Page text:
“Hey there, boy.” Marcus scratched Tofu behind the ears. “At least I have you to keep me company.”

Tofu turned around and went back into the living room behind the shop.

Marcus sighed. “You could have at least chewed on Ellie’s book.” He waived the dog off. Predictably, Ellie didn’t even look up from her book.

With nothing else to do, Marcus got up and followed the dog into the living room. “You’re a funny little creature, Tofu.” Marcus looked around, but saw no sign of Tofu. He whistled for him like he normally did, but got no response.

Marcus looked behind the couch, under the coffee table, and in some of the inventory, but couldn’t find him. Then he considered the tapestry, and Tofu virtually vanished from his mind.

When Marcus lifted the tapestry, he stared at the triangular knocker he had seen his grandpa manipulate earlier that morning. He couldn’t resist figuring out what his grandpa was up to. On the other side of that wall was some kind of secret.

Marcus looked over his shoulder—all clear.

His curiosity was peaked, and he couldn’t resist figuring out what was going on. What was it that grandpa had done?

He reached out for the knocker, but hesitated. If he got caught, he would be in a lot of trouble. Their grandpa hadn’t told them about this, and he had obviously gone to quite a bit of trouble to conceal whatever was behind this wall.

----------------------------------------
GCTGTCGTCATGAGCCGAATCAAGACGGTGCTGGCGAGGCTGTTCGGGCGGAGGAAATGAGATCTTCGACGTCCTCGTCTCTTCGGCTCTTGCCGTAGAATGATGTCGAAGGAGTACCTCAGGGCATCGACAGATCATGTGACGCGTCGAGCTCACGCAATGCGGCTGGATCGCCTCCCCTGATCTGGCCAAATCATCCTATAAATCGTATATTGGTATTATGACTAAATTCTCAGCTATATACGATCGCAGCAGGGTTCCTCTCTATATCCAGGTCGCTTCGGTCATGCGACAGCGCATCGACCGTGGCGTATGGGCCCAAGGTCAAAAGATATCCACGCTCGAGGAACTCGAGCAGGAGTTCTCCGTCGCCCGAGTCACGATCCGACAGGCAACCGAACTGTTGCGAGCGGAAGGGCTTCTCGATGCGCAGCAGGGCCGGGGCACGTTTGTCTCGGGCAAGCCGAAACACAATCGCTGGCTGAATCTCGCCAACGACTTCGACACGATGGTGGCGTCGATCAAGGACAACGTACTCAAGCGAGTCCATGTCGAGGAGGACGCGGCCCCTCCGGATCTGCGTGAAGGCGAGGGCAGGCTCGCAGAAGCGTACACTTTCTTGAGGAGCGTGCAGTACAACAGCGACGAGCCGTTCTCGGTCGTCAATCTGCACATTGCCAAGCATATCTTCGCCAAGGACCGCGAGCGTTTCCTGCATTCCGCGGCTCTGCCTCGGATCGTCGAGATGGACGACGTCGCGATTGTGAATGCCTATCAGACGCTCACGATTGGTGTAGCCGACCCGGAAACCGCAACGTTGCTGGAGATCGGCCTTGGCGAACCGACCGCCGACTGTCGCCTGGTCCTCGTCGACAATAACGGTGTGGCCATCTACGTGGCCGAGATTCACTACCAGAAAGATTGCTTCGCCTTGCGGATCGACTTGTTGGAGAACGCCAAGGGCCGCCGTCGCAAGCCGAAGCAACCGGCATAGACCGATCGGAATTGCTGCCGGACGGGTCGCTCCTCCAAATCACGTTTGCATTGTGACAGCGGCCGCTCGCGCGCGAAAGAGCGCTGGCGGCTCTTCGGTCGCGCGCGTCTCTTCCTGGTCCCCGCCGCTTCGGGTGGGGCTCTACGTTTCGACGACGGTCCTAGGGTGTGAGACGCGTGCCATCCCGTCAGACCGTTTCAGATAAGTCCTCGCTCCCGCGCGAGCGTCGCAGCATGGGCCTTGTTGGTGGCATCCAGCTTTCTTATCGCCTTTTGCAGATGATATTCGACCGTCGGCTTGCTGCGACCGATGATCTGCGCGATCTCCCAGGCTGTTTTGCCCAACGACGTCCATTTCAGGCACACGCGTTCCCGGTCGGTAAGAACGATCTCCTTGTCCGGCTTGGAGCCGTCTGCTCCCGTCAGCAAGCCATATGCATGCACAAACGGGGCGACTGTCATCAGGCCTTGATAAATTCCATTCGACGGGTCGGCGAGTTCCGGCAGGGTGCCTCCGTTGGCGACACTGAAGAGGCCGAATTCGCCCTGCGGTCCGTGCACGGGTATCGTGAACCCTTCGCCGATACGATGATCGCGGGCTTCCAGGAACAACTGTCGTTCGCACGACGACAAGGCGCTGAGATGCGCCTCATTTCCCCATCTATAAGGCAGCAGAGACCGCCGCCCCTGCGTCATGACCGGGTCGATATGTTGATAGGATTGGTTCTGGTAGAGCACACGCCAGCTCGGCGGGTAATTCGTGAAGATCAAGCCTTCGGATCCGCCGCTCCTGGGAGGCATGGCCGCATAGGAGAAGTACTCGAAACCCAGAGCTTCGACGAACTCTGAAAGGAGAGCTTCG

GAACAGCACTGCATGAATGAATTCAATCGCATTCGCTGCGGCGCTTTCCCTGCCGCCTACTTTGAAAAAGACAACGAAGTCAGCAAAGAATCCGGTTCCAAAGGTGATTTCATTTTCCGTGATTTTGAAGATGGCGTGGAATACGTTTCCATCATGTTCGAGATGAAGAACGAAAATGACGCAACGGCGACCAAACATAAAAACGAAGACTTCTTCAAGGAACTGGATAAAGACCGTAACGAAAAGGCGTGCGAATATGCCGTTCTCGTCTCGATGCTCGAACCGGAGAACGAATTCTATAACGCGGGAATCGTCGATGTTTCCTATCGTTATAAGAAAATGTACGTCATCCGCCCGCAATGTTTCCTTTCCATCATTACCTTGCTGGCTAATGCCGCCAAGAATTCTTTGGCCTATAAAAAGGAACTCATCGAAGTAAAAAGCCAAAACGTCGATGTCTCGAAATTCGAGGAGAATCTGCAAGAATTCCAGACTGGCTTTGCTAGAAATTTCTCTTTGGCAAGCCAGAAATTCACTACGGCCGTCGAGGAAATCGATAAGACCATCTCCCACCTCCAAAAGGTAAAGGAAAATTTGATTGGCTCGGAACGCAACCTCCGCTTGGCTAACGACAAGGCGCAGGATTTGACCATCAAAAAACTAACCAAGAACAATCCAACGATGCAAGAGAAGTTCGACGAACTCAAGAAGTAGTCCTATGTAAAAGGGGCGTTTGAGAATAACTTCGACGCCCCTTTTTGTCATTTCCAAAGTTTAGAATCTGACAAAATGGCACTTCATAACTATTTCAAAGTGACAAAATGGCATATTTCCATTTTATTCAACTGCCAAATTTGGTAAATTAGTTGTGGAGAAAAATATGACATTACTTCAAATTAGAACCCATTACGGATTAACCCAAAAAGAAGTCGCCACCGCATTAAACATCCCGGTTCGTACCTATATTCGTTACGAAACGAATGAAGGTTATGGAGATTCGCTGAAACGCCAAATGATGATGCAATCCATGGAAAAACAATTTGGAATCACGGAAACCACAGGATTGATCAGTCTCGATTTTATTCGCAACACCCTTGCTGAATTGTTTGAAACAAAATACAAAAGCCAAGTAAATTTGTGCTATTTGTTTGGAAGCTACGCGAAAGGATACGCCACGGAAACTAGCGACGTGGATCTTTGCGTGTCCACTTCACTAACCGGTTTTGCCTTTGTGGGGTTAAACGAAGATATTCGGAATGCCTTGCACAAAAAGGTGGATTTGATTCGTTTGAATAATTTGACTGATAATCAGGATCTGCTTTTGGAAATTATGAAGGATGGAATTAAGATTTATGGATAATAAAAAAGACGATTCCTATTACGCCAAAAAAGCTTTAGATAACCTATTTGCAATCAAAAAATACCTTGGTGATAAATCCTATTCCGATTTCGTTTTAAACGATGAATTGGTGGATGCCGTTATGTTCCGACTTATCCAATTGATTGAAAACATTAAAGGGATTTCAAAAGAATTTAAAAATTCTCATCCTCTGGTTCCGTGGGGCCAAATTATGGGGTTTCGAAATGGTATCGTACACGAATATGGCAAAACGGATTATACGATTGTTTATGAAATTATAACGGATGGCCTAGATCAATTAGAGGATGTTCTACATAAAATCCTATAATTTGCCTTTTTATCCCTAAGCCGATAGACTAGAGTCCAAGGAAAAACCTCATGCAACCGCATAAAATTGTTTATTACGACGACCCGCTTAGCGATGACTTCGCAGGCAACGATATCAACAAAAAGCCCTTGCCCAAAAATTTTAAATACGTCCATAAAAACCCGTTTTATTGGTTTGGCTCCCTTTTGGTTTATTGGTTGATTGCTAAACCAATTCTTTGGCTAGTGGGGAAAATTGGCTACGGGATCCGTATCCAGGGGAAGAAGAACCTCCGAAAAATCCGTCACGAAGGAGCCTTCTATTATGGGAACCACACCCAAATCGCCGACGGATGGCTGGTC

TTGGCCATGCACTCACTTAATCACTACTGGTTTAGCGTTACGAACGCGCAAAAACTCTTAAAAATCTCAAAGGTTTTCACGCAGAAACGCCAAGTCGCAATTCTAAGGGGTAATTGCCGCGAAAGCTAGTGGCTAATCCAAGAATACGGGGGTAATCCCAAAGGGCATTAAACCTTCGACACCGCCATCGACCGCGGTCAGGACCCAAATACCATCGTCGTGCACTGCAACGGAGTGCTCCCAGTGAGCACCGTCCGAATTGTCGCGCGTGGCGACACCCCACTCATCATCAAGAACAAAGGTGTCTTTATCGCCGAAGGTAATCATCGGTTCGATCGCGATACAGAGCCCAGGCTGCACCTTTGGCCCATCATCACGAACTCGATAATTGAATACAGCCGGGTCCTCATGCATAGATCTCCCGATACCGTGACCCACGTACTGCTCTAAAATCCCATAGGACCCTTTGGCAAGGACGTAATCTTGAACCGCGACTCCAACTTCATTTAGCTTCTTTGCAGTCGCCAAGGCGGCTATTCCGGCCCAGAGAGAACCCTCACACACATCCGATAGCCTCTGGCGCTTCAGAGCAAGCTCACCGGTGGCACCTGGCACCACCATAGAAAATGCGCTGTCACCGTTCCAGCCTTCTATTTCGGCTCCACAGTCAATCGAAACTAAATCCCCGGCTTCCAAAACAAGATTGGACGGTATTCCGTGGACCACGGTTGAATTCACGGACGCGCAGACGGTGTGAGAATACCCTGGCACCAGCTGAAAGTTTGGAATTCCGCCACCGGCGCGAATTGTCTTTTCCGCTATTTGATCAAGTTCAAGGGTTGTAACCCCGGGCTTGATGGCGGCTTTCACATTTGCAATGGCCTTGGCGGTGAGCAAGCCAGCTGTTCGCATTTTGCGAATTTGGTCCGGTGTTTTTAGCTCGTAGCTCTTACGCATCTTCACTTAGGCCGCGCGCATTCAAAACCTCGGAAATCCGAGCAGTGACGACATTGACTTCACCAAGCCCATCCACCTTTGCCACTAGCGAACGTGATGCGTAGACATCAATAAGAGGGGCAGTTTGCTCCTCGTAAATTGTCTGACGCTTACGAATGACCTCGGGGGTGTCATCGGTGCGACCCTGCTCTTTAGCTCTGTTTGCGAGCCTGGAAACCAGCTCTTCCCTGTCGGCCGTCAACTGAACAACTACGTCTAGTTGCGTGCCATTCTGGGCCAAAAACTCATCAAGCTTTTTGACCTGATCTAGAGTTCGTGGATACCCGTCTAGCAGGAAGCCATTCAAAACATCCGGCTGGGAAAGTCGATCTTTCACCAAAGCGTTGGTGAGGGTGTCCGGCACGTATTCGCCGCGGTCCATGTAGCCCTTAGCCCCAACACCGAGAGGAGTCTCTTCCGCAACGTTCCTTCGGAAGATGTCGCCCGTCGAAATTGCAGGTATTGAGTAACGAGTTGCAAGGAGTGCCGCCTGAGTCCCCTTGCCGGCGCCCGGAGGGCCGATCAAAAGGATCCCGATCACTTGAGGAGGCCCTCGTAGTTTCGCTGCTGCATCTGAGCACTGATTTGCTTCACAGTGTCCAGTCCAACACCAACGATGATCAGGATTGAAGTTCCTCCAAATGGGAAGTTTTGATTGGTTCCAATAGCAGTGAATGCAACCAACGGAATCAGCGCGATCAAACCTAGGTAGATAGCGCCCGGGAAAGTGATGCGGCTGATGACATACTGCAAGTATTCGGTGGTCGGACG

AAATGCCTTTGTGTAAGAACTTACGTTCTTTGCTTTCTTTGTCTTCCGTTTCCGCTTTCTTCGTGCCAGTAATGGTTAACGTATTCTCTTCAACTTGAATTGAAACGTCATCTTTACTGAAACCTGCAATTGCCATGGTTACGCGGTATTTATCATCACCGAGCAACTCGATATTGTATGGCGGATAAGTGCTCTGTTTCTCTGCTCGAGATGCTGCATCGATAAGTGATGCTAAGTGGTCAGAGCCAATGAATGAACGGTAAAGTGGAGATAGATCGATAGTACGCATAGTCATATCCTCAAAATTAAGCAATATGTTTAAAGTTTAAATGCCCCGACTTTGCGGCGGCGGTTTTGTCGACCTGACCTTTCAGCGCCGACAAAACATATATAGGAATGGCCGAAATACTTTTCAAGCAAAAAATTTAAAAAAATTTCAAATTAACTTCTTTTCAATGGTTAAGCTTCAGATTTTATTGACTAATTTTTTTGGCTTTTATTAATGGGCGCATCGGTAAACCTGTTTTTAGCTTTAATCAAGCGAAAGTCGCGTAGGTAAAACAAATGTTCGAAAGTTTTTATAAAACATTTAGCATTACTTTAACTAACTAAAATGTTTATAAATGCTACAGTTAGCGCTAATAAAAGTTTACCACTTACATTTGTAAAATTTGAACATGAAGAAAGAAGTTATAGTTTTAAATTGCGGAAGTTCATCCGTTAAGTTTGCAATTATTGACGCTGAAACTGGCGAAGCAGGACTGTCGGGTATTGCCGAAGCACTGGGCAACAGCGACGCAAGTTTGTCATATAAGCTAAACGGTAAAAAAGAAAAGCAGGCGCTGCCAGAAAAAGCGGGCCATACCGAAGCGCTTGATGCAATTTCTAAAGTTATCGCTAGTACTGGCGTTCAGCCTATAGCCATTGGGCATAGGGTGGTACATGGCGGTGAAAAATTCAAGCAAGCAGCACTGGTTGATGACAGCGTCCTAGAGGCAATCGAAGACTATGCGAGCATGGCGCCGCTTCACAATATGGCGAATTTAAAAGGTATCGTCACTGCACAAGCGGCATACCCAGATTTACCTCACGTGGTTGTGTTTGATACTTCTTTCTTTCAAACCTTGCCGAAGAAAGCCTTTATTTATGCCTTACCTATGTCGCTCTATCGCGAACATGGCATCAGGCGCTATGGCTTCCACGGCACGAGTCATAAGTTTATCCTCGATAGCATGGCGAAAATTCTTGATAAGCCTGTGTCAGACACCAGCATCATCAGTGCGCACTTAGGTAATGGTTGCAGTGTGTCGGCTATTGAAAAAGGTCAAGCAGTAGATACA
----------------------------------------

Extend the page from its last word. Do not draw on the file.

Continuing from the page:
An unexplainable feeling came over Marcus at that moment. Perhaps this wasn’t just a secret—this might be dangerous.

He took a deep breath and grabbed hold of the knocker. As he touched it, his hand tingled. His arms prickled with goose bumps, and then, in an instant, zap! He felt a shock, and jerked his hand away.

Was this a security measure?

It felt like a warning. He and his grandpa had a good relationship—an understanding. This would violate his trust for sure. Marcus let go of the tapestry and stepped back.

“What are you doing?”

Marcus spun around to find Ellie standing behind him with her book at her side.

“Nothing. I… I was just looking for Tofu.”

As if he had finally heard his name, Tofu strolled in from the kitchen; a pancake dangled from his mouth. He dropped the pancake at the children’s feet, and broke off a piece to eat.

“I guess we’ll never have to worry about that one going hungry.” Ellie scrunched her nose. “It’s like he comes equipped with food radar.”

Marcus wiggled Tofu’s tail. “So, do you remember what I told you earlier?”

“About how you were bored and stuck here? Yeah.”

“No, about Grandpa acting differently.” Marcus pulled back the tapestry. “Can you explain this?” He pointed at the wall knocker.

“What about it?” Ellie asked, sounding slightly annoyed. “This is an old house, and sometimes old houses have quirks. Grandma and Grandpa have done the best that they could with it, you know. They just can’t afford to renovate it yet.”

When it came right down to explaining what he had seen, it was harder than he thought. Marcus felt his cheeks redden, and he knew he was acting sheepishly.